Category: Culture

The Excruciating Pain of Christmas Music, Scientifically Measured

If you’ve visited this blog during the holidays, you know my feelings about Christmas music. It’s my tradition to unleash a primal, Munchian scream against the unbearable, tinny, maudlin, manipulative, manufactured dreck that the Sentimental-Industrial Complex annually sees fit to inflict on us. But this time, science is here to help us.

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What we’ve lost

On the morning of November 9, when the votes were counted and we all knew that Donald Trump would become our next president, I put the following statement on social media:

Well, folks, it’s been a nice republic.

It got a positive response from friends on the left and the right. They all sensed that something very important had been lost, though it was hard to pinpoint what. But those who find profit in that loss are leaving no end of clues, and it’s our job to read those clues.

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If the clown nose fits, wear it

(Warning: It’s possible that I’m about to directly insult some of you.)

There’s a stupid and wasteful tradition, dishonestly masquerading as “charity,” that’s been going on in the UK for some years now, that has recently made its way to the United States. I’m talking about Red Nose Day. It’s coming up on May 26. The gimmick is: you buy a red clown nose for a dollar, and your dollar (or at least a small fraction of it, after multiple layers of administrative costs) gets used to “fight” something called “child poverty.”

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The Angry Reviewer

I got a book through Amazon Prime called “The Good Neighbor,” by A. J. Banner. It was billed as a suspense novel from “a phenomenal new voice,” and it was praised to the heavens. It would, they promised, “forever change the way you look at the people closest to you.”

Big promises, right? And based on all this hype, the book quickly became a bestseller. But I’m not convinced that those things were written by conscious human beings—because this book is godawful bad. By the time I was only a couple chapters in, I was already angry at them (the publisher and promoters, not the poor inept author) for tricking me into choosing it. So I annotated my copy with all the things that made me roll my eyes, grumble frustratedly, or laugh out loud. Then, based on my notes, I went back to Amazon and wrote the following review (which leaves out a lot):

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If you don’t vote, you must complain

“If you don’t vote, you can’t complain.” It’s universally accepted—and exactly backwards. Consider this scenario that (I hope) remains far away.

Smith: Help! The president signed an executive order criminalizing my beliefs! They’re seizing my home and taking me away! Tell someone!

Jones: Sorry, neighbor, but I didn’t vote, so I can’t complain. You’re on your own. Good luck!

Brown: I voted for the current administration, so my complaint would be hypocritical. You’re on your own. Good luck!

If you see an injustice being done, do you really think it’s your duty to silently go along with it just because you didn’t vote? Should others, if they see it being done to you?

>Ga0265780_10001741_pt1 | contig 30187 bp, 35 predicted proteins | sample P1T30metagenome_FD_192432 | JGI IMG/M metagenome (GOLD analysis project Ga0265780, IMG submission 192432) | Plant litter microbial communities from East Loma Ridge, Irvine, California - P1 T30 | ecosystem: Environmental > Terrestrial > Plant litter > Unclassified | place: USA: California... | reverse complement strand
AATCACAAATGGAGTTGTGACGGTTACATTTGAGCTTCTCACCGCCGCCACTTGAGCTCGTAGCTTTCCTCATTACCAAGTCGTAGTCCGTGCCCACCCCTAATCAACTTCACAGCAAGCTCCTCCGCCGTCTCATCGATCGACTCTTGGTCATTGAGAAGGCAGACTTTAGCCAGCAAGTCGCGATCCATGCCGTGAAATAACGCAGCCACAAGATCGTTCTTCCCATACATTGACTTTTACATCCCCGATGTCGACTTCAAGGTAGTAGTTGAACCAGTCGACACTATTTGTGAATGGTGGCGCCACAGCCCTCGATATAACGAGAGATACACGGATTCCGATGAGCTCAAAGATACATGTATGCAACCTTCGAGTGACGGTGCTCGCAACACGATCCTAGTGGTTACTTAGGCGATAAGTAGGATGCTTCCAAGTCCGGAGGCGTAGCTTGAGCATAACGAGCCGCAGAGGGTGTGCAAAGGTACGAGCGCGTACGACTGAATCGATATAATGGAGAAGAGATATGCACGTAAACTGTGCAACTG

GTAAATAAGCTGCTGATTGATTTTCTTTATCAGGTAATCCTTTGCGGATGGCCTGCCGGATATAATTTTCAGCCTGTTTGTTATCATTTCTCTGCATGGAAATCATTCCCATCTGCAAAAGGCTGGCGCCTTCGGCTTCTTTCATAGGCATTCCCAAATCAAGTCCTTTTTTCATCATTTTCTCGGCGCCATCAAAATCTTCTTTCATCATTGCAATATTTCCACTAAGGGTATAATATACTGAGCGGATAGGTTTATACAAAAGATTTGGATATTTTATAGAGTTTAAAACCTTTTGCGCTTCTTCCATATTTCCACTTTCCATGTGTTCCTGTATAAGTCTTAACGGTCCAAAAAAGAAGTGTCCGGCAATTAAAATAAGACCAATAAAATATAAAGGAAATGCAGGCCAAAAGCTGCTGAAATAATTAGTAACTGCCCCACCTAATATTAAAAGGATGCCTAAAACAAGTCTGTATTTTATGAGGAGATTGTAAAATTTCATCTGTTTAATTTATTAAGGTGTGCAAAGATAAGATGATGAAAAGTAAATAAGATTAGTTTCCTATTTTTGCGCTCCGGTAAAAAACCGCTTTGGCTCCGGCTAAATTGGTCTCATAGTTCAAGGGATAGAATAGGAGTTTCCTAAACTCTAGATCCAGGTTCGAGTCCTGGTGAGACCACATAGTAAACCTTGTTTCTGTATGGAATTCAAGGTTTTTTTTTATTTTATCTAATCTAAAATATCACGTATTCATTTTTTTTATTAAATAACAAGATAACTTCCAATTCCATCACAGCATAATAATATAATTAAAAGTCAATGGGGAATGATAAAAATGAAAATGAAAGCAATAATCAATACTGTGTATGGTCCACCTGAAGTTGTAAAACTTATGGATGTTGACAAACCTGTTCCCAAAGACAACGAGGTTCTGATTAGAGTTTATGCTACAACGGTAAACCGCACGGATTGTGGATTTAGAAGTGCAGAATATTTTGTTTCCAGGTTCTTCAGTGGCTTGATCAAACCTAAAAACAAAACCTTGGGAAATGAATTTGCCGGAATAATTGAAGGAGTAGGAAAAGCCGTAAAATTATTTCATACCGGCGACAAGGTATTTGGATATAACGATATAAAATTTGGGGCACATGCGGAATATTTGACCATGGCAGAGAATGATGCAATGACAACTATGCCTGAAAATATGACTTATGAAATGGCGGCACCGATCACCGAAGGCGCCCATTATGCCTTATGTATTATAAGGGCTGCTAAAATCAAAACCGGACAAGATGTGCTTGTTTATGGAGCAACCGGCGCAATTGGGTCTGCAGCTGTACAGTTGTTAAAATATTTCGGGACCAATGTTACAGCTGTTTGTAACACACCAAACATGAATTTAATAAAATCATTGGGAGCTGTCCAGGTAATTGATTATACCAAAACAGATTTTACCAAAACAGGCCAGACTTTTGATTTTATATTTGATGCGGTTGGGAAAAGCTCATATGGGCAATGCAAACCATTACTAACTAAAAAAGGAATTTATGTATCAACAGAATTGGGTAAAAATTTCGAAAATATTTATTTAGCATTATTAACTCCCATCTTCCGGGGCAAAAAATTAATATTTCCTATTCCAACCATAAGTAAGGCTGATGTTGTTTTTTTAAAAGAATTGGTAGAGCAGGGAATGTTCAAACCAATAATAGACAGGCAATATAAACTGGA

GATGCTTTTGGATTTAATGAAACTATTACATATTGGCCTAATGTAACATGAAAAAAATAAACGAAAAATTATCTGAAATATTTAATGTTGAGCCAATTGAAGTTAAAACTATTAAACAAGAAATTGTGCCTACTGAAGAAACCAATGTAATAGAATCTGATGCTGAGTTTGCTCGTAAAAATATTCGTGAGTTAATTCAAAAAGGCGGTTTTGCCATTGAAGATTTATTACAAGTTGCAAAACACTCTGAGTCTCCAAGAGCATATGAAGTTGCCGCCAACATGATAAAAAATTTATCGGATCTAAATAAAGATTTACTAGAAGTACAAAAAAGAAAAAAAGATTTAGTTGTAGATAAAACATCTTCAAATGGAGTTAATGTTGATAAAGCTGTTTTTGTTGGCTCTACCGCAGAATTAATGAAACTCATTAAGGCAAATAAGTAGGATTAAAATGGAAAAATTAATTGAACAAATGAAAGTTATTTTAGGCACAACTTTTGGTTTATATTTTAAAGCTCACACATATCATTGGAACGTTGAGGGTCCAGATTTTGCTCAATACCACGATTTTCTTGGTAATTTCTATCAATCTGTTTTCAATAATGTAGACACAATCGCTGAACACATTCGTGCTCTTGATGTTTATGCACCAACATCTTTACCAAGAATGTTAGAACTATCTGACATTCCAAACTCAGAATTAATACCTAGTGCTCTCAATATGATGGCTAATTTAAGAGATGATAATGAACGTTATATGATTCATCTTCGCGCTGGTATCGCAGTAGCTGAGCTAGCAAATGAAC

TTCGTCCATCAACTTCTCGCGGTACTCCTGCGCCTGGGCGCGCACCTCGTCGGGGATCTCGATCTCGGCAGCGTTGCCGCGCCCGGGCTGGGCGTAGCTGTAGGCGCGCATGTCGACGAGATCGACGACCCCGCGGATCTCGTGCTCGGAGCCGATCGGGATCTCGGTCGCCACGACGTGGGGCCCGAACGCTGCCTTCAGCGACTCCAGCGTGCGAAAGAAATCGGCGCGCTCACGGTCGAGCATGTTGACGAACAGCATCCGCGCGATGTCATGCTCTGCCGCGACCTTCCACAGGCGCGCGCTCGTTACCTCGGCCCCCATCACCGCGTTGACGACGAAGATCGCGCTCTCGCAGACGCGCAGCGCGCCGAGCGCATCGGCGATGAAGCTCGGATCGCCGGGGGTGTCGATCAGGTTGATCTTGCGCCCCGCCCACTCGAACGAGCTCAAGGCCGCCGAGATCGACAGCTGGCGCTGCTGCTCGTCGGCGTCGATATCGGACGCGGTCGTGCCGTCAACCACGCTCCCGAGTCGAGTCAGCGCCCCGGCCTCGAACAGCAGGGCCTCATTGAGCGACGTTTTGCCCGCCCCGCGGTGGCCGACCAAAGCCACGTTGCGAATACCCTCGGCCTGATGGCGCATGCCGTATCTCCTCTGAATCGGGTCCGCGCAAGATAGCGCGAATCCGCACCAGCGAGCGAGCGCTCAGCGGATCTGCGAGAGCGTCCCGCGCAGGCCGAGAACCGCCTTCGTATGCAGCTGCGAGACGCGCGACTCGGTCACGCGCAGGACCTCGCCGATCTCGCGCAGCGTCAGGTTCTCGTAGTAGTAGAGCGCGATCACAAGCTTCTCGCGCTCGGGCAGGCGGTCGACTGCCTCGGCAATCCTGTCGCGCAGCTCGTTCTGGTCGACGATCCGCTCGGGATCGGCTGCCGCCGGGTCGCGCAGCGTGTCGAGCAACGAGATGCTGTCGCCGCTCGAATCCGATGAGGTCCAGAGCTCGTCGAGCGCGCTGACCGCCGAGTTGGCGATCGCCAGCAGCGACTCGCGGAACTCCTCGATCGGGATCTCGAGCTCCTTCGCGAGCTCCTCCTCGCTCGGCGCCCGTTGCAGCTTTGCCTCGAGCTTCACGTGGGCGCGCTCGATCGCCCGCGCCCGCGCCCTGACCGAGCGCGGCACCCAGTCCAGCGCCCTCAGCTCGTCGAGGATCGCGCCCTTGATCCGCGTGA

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How to Reject Rejection

Today I did something that will make every writer want to be me.

As part of the job, I’m always submitting my beautiful words here and there, and the inevitable rejections have a way of toughening the skin. But last night I got whacked in the face by a whole new level of rejection. A place that had already rejected me apparently lost track of their place in the process, and sent me a second rejection notice, months after the first one. You know, just in case I had forgotten that I wasn’t good enough for them.

I could have been dejected, but I realized they had handed me a stunning opportunity. I wrote back, and I rejected their rejection. Here’s what I sent:

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The ‘I’ word

Yesterday, I could have gone to the mob and told them that Nero burned Rome. I could have offered them a new emperor in General Galba, and so set my seal upon the times. But I did not … because out of force of long habit, I’ve become content only to be an amused cynic … leaving others to shape the world.
—Petronius, Quo Vadis (1951)

Here’s an article that resonated with me, at Cracked, titled “I Can’t Tell if the World Is Being Serious Anymore,” by Daniel O’Brien. O’Brien is a very talented humorist and a sharp observer, the kind of guy I’d love to have a beer with.

He observes that there are more and more cases where you can’t tell satirical stupidity from actual stupidity. More and more, the world is forcing us to choose between cynical, self-conscious irony, and incompetence. But like me, O’Brien is starving for things he can take seriously.

The article is from 2011, but it’s current for me because I’ve been painting similar themes in florid color here. We live in a cultural so barren that a lot of us don’t even know what originality and depth look like. Many would run from it if they ever had to face it.

O’Brien wants to face it:

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